Saturday, August 26, 2017

Larry Brown (#391)

Here is Larry Brown, the Indians' starting shortstop from 1965-69. He's demonstrating the best way to lose a fingernail while bunting!

Brown played in the minors from 1958 to mid-1963, then made his big-league debut in July 1963. The Tribe had been using a trio of starting shortstops over the first half of the season (Tony Martinez, Dick Howser, Jerry Kindall), but Larry started 45 of the final 70 games there. His 45 starts were more than any of the other three players. Brown also started 20 games at 2nd base in his rookie season.

In 1964, Howser started 161 games at shortstop, while Brown found a temporary home at 2nd base, making 87 starts. This arrangement continued into the start of the next season, but by mid-July, Brown had replaced Howser at shortstop, and started 75 of the final 80 games there.

Larry remained a fixture at shortstop for the next several seasons, although his double-play partner became a revolving door.

In 1969 he only played in 132 games, although still managing to collect as many at-bats (450+) as in his earlier full seasons. He was the regular shortstop for the season's first half, then gave way to Eddie Leon. Brown started sporadically at 3B and SS for the rest of the season.

Larry was clearly a backup in 1970. The Indians cleaned house at the non-1B part of their infield, replacing Vern Fuller/Zoilo Versalles, Brown, and Max Alvis/Lou Klimchock with Eddie Leon, Jack Heidemann, and Graig Nettles at 2B, SS, and 3B respectively. Brown only started 35 games that season, spread across those 3 positions.

In April 1971 Brown was sold to the Athletics. After backing up Bert Campaneris and Dick Green in 1971, Larry was the starting 2nd baseman for 44 games in 1972 (mostly from late-April to mid-June), as 2nd base was a carousel of 5 players that season. Although Brown didn't play in the post-season with the Athletics in either '71 or '72, he did play in the '73 ALCS for Baltimore… vs the Athletics.

Released after the 1972 season, he played very sparingly for the Orioles in 1973 (29 at-bats) and Rangers in 1974 (76 at-bats).

His brother Dick Brown was a catcher for the Indians, White Sox, Tigers, and Orioles from 1957 to 1965.

Thursday, August 17, 2017

Gene Brabender (#289)

Here is Pilots' starting pitcher Gene Brabender, warming up in Yankee Stadium. I was surprised to see today that Gene only played for 5 seasons (1966-70). Although his first 3 seasons were with the Orioles (which is how I remember him), he was traded to the expansion Pilots seemingly minutes before the start of the 1969 season, and went on to lead the staff in wins, strikeouts, and most other pitching categories.

Brabender started out in the Dodgers' chain (I also didn’t know that) in 1961. After 3 seasons as a starting pitcher (mostly in Class D and Class A), Gene lost 2 seasons to military service, then was selected by Baltimore in the post-1965 Rule 5 draft.

He made the Orioles from the get-go in 1966, making his debut in May. Brabender pitched in 31 games as a rookie, all but one in relief.

Gene began the 1967 season back in the minors, getting the triple-A fine-tuning he missed earlier. Recalled in late-July, he started 14 games (completing 3) over the final 2 months of the season.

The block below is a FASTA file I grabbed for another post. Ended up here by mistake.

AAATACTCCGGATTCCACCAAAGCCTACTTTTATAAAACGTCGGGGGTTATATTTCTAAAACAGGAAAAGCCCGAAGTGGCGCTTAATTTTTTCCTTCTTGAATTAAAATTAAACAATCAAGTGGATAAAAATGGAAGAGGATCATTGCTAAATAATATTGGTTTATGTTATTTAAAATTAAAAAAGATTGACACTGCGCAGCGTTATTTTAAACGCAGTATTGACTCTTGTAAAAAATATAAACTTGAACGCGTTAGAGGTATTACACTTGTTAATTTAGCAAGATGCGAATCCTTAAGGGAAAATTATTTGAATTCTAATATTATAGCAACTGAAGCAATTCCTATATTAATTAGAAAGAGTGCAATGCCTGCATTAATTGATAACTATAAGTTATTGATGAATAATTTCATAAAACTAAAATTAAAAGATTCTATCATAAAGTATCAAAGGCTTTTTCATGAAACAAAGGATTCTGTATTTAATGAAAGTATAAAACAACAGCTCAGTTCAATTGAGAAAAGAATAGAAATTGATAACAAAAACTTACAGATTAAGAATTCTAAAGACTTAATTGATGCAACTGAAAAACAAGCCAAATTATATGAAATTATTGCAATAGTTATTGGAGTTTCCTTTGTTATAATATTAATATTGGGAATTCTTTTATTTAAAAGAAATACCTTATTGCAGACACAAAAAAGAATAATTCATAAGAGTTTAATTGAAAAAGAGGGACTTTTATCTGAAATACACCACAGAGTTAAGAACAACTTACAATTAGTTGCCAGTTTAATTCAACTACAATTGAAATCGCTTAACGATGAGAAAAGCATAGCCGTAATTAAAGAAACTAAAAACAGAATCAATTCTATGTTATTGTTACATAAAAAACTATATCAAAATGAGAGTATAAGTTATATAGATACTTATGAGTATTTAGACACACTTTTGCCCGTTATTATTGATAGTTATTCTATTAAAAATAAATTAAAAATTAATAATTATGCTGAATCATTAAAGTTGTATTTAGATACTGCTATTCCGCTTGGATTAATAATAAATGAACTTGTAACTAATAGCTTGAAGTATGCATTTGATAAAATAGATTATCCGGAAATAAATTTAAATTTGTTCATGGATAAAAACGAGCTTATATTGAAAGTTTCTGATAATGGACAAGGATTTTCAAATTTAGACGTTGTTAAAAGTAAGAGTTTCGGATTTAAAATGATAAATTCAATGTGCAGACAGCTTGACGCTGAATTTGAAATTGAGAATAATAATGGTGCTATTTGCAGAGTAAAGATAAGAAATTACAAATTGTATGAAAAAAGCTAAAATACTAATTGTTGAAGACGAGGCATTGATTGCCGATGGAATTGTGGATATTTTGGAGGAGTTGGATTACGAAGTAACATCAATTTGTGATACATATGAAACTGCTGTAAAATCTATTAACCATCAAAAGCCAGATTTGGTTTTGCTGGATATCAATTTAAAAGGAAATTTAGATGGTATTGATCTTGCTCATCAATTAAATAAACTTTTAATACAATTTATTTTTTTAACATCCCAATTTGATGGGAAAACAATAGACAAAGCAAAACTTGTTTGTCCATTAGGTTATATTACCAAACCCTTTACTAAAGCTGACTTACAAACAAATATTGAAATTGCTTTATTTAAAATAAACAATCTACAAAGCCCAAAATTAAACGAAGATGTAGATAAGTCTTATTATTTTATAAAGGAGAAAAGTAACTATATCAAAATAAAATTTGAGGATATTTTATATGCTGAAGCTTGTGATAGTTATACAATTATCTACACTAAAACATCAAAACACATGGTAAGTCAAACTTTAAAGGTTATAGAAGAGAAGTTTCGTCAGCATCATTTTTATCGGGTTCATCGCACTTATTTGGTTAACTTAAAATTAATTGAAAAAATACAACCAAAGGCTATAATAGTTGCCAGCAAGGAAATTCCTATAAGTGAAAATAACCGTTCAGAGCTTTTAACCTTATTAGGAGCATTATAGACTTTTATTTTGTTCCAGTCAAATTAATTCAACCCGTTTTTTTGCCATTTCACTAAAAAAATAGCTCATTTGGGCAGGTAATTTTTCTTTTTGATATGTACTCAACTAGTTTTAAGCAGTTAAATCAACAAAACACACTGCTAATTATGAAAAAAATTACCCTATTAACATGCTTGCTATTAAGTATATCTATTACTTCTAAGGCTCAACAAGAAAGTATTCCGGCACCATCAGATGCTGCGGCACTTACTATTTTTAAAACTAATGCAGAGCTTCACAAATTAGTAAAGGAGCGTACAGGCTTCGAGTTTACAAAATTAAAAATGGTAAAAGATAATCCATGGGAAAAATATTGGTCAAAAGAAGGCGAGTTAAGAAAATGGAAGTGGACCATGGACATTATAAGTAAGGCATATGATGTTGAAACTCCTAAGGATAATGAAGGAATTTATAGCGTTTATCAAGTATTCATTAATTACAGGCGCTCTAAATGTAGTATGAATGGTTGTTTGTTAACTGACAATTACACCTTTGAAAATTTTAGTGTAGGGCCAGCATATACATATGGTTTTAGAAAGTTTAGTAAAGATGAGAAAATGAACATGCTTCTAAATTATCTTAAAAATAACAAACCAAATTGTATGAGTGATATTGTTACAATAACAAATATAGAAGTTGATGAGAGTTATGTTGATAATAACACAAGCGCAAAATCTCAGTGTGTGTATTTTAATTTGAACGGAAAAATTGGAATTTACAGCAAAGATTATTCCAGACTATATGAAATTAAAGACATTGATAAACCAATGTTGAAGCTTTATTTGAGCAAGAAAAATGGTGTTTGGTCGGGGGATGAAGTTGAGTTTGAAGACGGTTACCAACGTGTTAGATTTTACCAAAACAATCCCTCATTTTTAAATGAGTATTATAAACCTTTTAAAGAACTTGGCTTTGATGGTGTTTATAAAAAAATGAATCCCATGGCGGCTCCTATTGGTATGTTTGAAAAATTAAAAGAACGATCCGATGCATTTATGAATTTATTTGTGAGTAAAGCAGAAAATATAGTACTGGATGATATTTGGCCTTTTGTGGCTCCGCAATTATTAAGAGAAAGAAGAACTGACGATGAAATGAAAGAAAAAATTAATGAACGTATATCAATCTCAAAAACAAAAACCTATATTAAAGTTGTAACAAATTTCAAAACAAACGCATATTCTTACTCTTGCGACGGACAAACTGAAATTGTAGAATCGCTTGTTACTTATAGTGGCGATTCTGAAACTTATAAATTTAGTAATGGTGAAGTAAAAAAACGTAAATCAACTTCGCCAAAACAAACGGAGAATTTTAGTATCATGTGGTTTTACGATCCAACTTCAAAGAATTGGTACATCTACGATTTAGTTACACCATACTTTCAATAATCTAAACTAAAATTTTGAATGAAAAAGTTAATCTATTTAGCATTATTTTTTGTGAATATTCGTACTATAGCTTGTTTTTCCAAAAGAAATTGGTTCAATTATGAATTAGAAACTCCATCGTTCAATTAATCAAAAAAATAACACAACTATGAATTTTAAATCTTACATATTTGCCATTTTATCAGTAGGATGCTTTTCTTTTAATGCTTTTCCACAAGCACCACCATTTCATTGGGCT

In 1967, only Dave McNally remained a top-5 starting pitcher from the previous season's World Champion pitching staff that swept the ’66 World Series. (Injuries cut down Jim Palmer and Wally Bunker, and Steve Barber was traded away by mid-season. ) In their place were rookies Tom Phoebus and Jim Hardin, Brabender, and Pete Richert who was acquired from Washington.

Gene's last season with the O's was 1968. With McNally, Hardin, and Phoebus each making 35+ starts, Brabender was a swing man, only starting 15 of his 37 games.

In 1969 the Orioles acquired starting pitcher Mike Cuellar from the Astros. With Palmer once again healthy and reliever Dick Hall back from his 2-year stint with the Phillies, Baltimore's pitching staff was not only solid, but crowded. Gene was traded to the Pilots during the final week of Spring Training for utility man Chico Salmon. Brabender led the upstart Pilots with 13 wins, 139 strikeouts, 29 starts, and 202 innings pitched. He was also one of Jim Bouton's favorite subjects in his book Ball Four.

Gene's final season was 1970 with the Milwaukee Brewers. Other pitchers acquired in the off-season (such as Lew Krausse, Ken Sanders, Bob Bolin, and Dave Baldwin) surpassed him, cutting his workload down from 40 games in 1969 to 29 in 1970. Of course, having a 6-15 record and a 6.02 ERA probably had something to do with it.

Brabender was traded to the Angels in January 1971 for outfielder Bill Voss. His final card is in the 1971 set (as an Angel), but he played the entire season with the Angels' AAA team, the retired.

He passed away in 1996 at age 55.

Saturday, August 5, 2017

May I Call You?

Here's a break from the normal routine. I went through my 1966 to 1970 cards, and found over a dozen cases where three or more players have the same last name (and many more with just two). I've already done the brothers thing, so they won't be included in this series.

I started off with all the Jacksons, and now here are the (wait, I can't say "Mays", because Willie isn't here) individuals whose last name sounds like "May". (There, that oughta do it!)

(I once told the story here of how in 1967, until I got Tony Cloninger's late-series card, I thought Tony Cloninger and Tony Conigliaro were the same person. Imagine the dilemma I would have had with Lee May and Lee Maye!)